Jersey States assembly votes against declaring a 'housing affordability crisis'

Drone shot of residential area in Jersey
The proposition included reducing the cost of social housing rent by 10%. Credit: ITV Channel TV

The Jersey government has rejected a proposition to take action in response to the island's so-called "housing affordability crisis".

The former housing minister, Senator Sam Mézec, asked members to vote to introduce open-ended rents, rent stabilization and lower the cost of social housing by 10%.

He also called on the government to introduce a timetable to act on the plans by the end of next month.

Housing Minister, Deputy Russell Labey, has recently published his plans to tackle the issue of housing, which included building 1,000 new affordable homes by 2025.

The Minister is due to release the Fair Rents Plan by the end of the year which is expected to address social housing eligibility and protection for private tenants. However, his latest report has been branded by Senator Mézec as a "talking plan" which he says fails to act on the Housing Policy Development Board's recommendations.

According to the Jersey House Price Index, compiled by Statistics Jersey, the average house in Jersey was £630,000 last year, up from £430,000 a decade ago.

Meanwhile the average household income has gone down by 11% in the same period.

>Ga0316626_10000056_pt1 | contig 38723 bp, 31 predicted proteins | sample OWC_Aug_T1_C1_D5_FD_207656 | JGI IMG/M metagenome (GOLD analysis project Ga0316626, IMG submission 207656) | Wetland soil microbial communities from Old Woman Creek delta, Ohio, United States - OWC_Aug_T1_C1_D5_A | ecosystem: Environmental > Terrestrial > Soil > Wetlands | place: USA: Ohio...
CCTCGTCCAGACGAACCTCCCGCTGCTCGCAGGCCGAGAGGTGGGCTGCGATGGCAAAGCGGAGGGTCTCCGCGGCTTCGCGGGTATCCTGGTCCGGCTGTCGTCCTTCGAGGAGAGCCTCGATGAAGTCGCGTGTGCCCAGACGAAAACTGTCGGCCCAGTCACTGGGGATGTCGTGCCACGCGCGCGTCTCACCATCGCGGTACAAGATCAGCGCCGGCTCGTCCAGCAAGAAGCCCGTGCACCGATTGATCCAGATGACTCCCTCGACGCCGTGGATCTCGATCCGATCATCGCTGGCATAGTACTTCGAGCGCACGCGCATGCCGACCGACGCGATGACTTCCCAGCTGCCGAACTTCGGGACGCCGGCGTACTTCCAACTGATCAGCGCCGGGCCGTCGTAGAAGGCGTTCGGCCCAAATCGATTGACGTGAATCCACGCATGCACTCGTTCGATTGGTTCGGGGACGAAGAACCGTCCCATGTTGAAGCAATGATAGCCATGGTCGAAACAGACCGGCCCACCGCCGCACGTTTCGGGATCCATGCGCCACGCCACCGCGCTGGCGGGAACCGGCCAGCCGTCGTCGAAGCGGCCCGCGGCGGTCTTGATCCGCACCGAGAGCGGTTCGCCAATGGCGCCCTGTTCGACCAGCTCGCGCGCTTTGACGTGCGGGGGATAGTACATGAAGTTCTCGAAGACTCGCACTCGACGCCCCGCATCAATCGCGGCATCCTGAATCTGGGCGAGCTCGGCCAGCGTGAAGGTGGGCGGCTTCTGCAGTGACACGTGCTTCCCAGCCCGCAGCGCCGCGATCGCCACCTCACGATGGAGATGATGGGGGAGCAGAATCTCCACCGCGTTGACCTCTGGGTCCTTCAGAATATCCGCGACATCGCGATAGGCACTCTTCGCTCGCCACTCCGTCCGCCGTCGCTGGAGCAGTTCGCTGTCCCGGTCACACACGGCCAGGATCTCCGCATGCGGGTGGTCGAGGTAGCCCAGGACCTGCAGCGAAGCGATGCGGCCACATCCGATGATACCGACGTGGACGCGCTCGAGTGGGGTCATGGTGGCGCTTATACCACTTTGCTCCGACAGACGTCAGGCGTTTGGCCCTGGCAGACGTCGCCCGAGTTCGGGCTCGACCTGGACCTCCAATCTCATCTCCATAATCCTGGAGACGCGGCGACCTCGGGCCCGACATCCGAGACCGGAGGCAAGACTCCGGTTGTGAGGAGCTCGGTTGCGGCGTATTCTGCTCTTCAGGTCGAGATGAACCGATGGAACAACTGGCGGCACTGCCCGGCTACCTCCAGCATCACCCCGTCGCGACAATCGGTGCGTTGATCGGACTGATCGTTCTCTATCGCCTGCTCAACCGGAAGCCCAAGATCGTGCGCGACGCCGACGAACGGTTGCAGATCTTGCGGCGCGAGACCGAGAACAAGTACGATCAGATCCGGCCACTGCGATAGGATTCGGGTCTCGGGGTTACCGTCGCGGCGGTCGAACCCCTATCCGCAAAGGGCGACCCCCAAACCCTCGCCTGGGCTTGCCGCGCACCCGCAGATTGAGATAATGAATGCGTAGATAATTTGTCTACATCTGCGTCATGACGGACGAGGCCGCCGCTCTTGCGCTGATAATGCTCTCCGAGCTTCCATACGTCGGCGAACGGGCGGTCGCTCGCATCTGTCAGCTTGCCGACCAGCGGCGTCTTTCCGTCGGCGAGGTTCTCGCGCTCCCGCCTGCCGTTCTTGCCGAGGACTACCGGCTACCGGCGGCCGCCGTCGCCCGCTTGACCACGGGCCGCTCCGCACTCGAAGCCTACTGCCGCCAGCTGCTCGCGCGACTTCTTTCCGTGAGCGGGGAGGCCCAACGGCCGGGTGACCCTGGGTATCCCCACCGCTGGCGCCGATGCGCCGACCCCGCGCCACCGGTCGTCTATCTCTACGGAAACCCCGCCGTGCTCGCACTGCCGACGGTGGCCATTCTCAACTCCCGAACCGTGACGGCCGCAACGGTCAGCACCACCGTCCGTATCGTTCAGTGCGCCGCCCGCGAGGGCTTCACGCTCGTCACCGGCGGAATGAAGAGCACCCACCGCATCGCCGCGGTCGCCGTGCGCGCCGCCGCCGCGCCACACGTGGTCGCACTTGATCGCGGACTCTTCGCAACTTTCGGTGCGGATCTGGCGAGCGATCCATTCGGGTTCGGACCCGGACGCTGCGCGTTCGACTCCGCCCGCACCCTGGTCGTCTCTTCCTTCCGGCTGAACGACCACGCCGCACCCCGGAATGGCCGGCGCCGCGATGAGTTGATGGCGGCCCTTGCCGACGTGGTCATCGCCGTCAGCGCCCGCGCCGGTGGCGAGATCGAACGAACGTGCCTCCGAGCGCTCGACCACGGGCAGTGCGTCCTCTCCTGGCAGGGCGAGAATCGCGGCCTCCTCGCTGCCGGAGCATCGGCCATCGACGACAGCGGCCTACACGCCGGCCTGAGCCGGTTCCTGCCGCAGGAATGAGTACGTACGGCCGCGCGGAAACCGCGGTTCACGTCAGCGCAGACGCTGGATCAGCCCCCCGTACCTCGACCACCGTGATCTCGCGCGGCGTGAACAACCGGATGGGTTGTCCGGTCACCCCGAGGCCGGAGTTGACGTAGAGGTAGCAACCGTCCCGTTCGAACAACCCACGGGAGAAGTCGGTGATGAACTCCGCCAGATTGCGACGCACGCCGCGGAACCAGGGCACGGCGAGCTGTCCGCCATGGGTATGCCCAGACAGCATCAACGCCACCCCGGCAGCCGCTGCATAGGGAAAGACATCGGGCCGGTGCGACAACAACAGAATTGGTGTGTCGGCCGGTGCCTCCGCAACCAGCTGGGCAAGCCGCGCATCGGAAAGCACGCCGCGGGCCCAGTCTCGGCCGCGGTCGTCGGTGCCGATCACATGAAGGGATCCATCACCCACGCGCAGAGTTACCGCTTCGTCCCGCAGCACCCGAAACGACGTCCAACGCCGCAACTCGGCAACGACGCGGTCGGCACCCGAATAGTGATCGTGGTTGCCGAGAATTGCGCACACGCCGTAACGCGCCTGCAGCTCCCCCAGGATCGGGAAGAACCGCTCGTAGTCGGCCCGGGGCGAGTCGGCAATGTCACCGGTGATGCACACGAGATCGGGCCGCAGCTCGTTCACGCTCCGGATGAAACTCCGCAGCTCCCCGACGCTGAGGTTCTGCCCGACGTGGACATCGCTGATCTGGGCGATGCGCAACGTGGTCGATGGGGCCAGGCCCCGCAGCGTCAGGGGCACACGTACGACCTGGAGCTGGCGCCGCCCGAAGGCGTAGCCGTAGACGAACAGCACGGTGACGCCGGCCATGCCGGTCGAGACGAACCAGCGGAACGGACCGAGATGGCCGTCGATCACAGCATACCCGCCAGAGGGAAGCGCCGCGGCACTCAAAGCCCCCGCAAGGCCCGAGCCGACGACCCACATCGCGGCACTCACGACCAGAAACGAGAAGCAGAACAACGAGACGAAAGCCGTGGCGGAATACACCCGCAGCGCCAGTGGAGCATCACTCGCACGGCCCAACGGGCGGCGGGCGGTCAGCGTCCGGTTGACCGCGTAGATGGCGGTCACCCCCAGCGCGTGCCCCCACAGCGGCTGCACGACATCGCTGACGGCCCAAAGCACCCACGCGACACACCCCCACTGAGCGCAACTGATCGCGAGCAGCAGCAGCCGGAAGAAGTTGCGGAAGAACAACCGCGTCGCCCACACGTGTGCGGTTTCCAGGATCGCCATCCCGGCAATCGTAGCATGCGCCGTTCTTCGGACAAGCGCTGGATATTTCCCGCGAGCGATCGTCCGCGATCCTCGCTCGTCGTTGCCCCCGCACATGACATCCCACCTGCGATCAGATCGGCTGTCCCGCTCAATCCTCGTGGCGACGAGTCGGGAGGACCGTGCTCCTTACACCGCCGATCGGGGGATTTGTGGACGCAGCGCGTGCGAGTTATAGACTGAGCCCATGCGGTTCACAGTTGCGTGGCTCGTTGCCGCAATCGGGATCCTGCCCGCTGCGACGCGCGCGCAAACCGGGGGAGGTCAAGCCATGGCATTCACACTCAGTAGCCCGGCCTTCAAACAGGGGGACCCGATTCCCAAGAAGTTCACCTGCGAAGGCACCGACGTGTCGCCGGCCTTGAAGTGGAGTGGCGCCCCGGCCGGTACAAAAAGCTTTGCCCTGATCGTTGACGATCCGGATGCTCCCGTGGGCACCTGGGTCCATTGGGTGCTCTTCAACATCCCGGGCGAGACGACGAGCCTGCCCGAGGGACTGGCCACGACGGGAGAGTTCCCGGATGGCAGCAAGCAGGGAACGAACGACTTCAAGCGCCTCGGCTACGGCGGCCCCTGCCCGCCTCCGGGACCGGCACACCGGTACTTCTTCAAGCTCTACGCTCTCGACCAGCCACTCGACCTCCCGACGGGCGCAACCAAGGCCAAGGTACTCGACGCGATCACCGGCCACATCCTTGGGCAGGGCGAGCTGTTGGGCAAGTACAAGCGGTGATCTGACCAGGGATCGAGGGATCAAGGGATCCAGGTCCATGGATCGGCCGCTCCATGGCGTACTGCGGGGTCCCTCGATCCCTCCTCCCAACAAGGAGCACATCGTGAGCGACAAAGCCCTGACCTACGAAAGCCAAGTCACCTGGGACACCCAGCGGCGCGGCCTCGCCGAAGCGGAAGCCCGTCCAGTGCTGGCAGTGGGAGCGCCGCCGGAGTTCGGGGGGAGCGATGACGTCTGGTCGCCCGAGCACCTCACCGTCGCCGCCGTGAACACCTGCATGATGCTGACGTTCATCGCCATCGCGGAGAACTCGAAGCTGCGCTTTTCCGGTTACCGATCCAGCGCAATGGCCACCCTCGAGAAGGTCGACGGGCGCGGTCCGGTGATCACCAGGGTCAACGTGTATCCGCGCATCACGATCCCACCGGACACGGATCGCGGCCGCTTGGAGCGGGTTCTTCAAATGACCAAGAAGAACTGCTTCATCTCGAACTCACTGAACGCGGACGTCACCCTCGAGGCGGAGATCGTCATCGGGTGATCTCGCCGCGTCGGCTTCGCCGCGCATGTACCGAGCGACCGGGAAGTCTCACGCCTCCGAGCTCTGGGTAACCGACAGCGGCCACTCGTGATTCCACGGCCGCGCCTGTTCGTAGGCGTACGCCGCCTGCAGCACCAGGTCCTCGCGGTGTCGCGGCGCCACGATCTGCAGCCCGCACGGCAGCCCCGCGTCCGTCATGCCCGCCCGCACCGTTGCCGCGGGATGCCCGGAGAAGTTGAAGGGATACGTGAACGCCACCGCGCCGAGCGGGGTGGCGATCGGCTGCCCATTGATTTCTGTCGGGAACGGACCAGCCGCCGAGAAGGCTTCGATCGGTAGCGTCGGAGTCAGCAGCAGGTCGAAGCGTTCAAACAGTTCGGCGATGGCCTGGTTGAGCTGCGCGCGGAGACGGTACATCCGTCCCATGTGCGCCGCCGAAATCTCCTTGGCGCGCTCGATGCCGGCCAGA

All five parts of Senator Mézec's proposition were rejected, although his calls to reduce the cost of social housing were only defeated by three votes.

States Members opposed to the proposition raised concerns about the limitations of open-ended tenancies to both landlords and tenants.

Deputy Ash was pulled up for rejecting the term "housing affordability crisis" and asking members to consider the island's situation compared to that of third world countries.

Rent stabilization also faced criticism, including from the Chief Minister, who likened it to "Soviet-style control".

There was strong debate around reducing the cost of social housing rent from up to 90% of market rate to up to 80%.

Concern was raised by some that it would not benefit the poorest tenants, whose rent is already paid by the government, and would put too much strain on the public purse.

Meanwhile earlier in the sitting hearing States members voted to introduce a new licensing scheme for rental properties.